تحرک سرمایه و به اشتراک گذاری بین المللی از خطر دوره ای
|کد مقاله||سال انتشار||مقاله انگلیسی||ترجمه فارسی||تعداد کلمات|
|27814||2013||21 صفحه PDF||سفارش دهید||11926 کلمه|
Publisher : Elsevier - Science Direct (الزویر - ساینس دایرکت)
Journal : Journal of Monetary Economics, Volume 60, Issue 1, January 2013, Pages 42–62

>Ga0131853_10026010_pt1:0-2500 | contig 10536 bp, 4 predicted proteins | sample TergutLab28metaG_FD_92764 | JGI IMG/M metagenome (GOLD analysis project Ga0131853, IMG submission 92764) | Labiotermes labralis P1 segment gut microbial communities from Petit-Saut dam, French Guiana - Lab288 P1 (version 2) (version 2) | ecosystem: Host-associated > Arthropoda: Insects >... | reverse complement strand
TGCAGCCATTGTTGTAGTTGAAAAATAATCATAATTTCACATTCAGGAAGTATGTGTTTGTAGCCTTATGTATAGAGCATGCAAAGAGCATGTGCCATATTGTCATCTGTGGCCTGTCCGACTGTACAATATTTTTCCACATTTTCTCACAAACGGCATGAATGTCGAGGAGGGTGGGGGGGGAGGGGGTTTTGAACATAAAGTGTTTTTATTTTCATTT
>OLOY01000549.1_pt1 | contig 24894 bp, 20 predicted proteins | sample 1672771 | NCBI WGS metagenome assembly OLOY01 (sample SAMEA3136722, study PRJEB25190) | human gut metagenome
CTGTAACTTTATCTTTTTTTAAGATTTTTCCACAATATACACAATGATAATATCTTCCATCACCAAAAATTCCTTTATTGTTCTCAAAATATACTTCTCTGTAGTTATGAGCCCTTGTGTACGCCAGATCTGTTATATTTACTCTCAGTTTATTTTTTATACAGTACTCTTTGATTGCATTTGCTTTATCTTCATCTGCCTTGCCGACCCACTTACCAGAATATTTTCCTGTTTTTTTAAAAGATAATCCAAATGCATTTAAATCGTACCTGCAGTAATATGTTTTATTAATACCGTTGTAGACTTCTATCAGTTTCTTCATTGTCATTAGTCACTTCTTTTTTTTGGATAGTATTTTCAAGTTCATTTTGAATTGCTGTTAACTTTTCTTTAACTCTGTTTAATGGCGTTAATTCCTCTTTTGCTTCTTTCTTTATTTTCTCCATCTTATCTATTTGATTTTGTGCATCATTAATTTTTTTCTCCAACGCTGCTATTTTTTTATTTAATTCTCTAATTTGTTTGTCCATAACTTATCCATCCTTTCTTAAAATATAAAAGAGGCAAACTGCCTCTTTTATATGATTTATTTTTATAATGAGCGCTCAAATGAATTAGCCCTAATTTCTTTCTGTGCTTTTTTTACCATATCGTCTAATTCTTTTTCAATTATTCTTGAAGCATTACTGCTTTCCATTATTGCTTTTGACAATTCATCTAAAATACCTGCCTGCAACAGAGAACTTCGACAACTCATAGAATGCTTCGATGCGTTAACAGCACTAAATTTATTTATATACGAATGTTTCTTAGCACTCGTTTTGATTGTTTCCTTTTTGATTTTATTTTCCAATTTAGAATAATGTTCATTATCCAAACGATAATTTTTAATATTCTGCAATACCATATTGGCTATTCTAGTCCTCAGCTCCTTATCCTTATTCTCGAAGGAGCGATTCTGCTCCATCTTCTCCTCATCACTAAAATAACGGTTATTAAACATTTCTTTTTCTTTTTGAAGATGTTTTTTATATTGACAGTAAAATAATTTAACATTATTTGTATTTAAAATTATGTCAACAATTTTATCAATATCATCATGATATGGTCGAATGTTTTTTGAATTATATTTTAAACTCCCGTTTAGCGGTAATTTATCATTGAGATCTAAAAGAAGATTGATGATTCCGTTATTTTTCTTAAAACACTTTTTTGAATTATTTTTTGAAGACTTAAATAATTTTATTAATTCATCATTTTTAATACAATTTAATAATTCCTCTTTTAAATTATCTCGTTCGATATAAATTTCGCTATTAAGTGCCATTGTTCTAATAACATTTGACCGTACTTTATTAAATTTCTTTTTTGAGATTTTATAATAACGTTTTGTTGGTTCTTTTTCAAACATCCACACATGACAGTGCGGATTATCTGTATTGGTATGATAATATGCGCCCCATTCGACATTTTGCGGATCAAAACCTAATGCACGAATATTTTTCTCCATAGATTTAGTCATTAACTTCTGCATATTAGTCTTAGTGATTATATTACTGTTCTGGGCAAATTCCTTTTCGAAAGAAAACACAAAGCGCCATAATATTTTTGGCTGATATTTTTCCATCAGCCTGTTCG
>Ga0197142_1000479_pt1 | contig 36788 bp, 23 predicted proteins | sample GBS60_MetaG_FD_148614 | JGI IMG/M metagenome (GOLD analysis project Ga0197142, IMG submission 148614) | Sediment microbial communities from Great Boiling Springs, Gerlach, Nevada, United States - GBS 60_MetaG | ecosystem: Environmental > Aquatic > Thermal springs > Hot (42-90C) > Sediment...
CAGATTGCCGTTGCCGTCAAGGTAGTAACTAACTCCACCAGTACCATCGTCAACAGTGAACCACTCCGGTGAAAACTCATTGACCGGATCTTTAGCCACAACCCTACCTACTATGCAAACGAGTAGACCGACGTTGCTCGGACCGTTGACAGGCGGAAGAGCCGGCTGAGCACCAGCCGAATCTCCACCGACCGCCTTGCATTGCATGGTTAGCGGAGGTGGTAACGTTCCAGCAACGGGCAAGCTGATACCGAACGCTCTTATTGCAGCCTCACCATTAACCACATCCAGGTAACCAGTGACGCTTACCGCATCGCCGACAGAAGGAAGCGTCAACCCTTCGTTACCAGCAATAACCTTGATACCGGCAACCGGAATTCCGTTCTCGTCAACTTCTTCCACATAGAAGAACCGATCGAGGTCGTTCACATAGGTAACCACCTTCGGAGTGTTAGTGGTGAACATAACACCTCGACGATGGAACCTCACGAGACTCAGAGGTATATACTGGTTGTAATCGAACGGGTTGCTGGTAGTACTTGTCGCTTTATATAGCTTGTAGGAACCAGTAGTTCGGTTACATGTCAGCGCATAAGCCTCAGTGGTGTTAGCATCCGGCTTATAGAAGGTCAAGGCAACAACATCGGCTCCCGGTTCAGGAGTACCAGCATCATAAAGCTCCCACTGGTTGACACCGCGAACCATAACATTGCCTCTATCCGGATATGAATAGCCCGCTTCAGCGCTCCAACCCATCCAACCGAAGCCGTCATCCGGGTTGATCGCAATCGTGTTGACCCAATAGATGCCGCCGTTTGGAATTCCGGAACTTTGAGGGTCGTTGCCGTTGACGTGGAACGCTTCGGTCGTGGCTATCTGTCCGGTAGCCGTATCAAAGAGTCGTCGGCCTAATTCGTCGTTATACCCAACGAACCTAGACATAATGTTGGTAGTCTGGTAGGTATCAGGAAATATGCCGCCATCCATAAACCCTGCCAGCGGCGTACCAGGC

This paper investigates whether the international globalization of financial markets allows for significant cross-country risk-sharing at the business cycle frequency. We find that cross-country risk-sharing is still limited and this is unlikely to be the result of financial frictions that limit state-contingent contracts. Part of the limited international risk sharing could be the consequence of frictions that de-facto reduce the short-term mobility of financial capital. But even with these frictions we find significant divergence between model predictions and the data.